Almost 365 days ago, I flew out of the UK to begin my Year Abroad in France then Chile. I was terrified, had no permanent place to live, and had no idea that I was about to have one of the best years of my life, spanning visits to six countries, a handful of new international friends, and only a few minor breakdowns in the meantime.
Here is what I have learnt.
1. Talk to previous students!
I am so grateful to the multiple students in the year above who fielded a lot of questions about accommodation, visa applications, insurance and sight-seeing.
Even if you don’t know a past student very well, it’s worth sending them a quick message – they’ve been in your shoes and they’ll want to help! You could also go searching for travel forums and Facebook groups with other students or expats living, studying or working in your chosen destination.
2. Get organised before you go
It’s important to do a few key things before your Year Abroad begins: take photocopies of your important documents, get travel insurance (for the full period you’ll be away, and which specifically covers Year Abroad students in multiple countries), work out if you need a visa or residency permit, and get a rough idea of what your budget will be.
3. Do things that scare you…
Some of my best memories from the past year have come from doing something which scared me. Sometimes that was something as simple as getting over social anxiety to talk to new people, while at other times it was confronting a fear of heights to take a trip in a cable car. Another time, I decided to take an overnight bus across the Uruguayan border even though I almost never manage to sleep on buses. It wasn’t just good for my self-confidence, but also for my bank account: not facing that fear would have cost me an extra £100 in flights.
4. …But don’t be afraid to spend an evening watching Netflix
You might be on your Year Abroad, but that doesn’t mean you need to be having the time of your life at all times. It’s okay not to want to go out every night or to see every single tourist attraction in your nearest city. It’s okay to be tired or frustrated or homesick and miss out on an event because you decided to have a cosy night at home with your duvet and a Netflix binge. It’s all okay.
Remember that you’re on your Year Abroad to live – you’re not on a year-long holiday, and it’s perfectly normal to have up moments and down moments. You will have stressed days and days where you can’t believe you’re so lucky. You will make new friends, have arguments, get sick, forget things… but what matters is that you do you. The year Abroad is all about balance.
5. Don’t do things just because you feel you “should”
This was one of the hardest lessons for me to learn. I went abroad with a list of things I wanted to see and do, but I had to learn the hard way that sometimes maintaining a full-time job or studying a new subject isn’t compatible with the endless cycle of fun that I had imagined. Living abroad is hard – you miss your friends and family; you have to adapt to new customs, new foods, new workloads; and you might still be coping with pre-existing challenges like mental or chronic illness, or financial worries.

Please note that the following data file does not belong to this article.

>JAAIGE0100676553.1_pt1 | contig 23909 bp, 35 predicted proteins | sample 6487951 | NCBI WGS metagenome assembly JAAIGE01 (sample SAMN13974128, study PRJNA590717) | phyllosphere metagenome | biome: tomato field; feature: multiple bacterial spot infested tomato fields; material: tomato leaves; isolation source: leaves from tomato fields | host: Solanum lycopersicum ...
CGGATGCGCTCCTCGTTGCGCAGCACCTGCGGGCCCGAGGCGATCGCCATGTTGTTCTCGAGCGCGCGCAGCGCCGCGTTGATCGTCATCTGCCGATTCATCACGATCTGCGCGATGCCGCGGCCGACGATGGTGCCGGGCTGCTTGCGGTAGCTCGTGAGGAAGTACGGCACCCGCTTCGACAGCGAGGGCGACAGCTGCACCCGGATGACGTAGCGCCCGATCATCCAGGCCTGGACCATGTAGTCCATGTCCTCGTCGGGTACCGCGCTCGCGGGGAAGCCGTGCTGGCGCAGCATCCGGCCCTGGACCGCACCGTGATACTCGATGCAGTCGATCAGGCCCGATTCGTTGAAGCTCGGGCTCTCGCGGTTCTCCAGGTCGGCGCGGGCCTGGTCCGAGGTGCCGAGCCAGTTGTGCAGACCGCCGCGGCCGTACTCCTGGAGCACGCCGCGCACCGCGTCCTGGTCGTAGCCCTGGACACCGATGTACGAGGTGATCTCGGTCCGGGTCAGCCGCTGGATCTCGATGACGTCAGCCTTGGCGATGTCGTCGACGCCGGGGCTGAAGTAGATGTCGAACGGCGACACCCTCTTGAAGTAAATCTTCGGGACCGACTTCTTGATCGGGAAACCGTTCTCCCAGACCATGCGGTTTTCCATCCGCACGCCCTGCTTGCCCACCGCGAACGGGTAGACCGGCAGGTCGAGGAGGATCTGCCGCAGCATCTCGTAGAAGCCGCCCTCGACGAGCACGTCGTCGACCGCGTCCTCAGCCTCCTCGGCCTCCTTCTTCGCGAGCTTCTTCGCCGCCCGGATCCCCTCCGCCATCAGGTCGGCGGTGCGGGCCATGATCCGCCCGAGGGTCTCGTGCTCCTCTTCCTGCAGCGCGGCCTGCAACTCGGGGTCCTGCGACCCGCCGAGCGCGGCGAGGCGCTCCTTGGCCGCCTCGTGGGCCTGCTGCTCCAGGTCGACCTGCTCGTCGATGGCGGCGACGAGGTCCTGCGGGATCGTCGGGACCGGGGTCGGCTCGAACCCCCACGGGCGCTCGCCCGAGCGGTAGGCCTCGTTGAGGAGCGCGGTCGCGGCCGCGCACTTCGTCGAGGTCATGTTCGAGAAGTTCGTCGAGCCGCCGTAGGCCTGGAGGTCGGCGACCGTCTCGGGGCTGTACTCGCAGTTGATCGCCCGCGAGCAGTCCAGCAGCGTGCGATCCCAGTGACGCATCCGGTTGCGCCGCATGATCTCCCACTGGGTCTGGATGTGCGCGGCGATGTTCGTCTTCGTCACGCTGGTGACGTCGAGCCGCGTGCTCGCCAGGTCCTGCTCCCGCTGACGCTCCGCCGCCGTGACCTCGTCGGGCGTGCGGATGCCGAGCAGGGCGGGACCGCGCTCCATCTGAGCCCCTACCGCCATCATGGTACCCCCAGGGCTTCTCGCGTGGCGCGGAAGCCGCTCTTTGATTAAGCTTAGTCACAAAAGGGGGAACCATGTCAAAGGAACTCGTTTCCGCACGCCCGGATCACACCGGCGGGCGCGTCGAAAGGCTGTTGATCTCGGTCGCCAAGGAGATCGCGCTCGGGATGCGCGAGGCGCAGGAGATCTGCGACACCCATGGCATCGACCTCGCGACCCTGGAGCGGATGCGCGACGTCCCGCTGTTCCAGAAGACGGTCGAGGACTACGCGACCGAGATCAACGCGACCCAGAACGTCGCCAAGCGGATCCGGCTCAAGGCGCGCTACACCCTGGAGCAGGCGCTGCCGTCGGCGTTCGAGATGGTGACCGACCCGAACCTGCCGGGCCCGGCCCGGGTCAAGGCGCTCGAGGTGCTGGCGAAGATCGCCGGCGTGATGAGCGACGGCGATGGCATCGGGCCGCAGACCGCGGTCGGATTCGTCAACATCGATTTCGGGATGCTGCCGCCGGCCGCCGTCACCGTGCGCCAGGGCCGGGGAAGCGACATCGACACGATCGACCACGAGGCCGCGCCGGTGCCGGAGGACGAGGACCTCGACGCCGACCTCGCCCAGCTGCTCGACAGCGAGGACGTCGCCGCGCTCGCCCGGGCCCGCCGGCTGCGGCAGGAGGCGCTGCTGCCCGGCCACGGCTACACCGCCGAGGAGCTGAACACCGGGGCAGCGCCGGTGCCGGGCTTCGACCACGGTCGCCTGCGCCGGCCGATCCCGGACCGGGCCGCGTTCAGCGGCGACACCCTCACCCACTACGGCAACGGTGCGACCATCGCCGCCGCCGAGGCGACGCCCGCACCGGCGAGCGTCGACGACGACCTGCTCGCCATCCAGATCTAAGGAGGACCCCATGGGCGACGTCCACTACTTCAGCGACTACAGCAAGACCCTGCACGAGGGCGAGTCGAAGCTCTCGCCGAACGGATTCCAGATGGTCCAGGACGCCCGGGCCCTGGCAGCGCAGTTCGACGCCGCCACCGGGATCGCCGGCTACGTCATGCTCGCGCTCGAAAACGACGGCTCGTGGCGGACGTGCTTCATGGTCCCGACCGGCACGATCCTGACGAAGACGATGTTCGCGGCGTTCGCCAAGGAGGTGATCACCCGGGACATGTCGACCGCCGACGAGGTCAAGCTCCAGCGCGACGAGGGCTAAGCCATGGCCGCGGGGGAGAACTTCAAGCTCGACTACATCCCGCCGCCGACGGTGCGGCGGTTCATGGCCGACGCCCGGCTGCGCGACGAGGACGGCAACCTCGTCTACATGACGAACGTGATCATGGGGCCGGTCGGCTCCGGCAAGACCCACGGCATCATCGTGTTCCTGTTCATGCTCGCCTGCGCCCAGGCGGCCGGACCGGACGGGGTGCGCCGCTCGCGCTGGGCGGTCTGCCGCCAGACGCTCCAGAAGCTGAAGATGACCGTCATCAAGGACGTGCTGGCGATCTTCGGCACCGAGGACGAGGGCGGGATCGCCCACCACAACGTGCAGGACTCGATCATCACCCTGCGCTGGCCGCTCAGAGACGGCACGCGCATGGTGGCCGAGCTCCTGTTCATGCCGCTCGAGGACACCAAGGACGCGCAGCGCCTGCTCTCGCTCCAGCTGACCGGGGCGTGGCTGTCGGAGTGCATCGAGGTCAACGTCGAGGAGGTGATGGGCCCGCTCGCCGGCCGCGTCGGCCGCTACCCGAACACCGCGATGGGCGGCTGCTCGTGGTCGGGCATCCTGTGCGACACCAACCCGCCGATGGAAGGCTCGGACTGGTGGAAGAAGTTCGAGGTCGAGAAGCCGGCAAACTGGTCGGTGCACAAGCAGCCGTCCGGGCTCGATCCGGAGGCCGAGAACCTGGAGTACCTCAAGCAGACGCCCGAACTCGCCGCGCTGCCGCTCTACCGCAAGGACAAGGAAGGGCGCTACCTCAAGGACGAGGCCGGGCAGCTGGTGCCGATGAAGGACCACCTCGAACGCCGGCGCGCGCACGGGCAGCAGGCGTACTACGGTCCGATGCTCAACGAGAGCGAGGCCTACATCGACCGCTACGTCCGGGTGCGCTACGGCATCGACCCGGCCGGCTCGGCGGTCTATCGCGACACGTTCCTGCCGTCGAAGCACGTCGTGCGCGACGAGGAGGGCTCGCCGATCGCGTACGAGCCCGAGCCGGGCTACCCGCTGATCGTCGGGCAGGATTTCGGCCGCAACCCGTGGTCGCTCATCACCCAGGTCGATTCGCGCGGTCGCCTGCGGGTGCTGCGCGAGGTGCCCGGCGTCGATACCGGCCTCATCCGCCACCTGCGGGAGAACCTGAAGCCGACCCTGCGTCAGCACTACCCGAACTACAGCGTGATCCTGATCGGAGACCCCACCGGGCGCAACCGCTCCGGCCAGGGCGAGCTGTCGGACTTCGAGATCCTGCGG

For similar reasons, don’t pay too much attention to what other people are doing on their Year Abroad. Instagram never tells the full story, and you can be sure that no-one is having exactly as much fun as their social media stories would have you believe. Don’t compare your experience to theirs, just focus on making the most of your own circumstances. It’s more important to do what feels right instead of simply ticking off things you feel you ought to accomplish.
6. Do things which keep you sane
For this final piece of advice, I have a confession: most of my new friends were not locals, but other (often British) Erasmus students… and that’s something I’ve come to accept. Going through similar experiences and having the freedom to speak my native language was really comforting, and it kept me sane when things were most difficult.
Similarly, make sure you’re looking after yourself just as you would at home. If that means taking a self-care bath once a week, do it. If you usually sing at your home university, try joining a choir abroad. Enjoy sports? Try out for some local sports teams. Not sure how to meet people in your new town? Join something like the Red Cross and get volunteering – which is also an extra-good way to practice your language skills!
7. Finally, keep track of everything you do
….and I really mean everything. If you’re doing an internship, for example, keep a word document in which you note down the tasks and projects you’re involved with, as well as the new skills you learn and your achievements. It’ll come in really handy for any end-of-year evaluations, as well as for your future CVs and job applications.
Keeping track of things can be fun, too! If you’re not the diary-keeping type, why not try an easy visual scrapbook (with receipts, train tickets, postcards, etc), a mini bullet journal, or just a couple of hastily-typed notes in your phone? Take lots of photos, too. You’re going to want to look back on this year when you’re in the library studying for finals next year.
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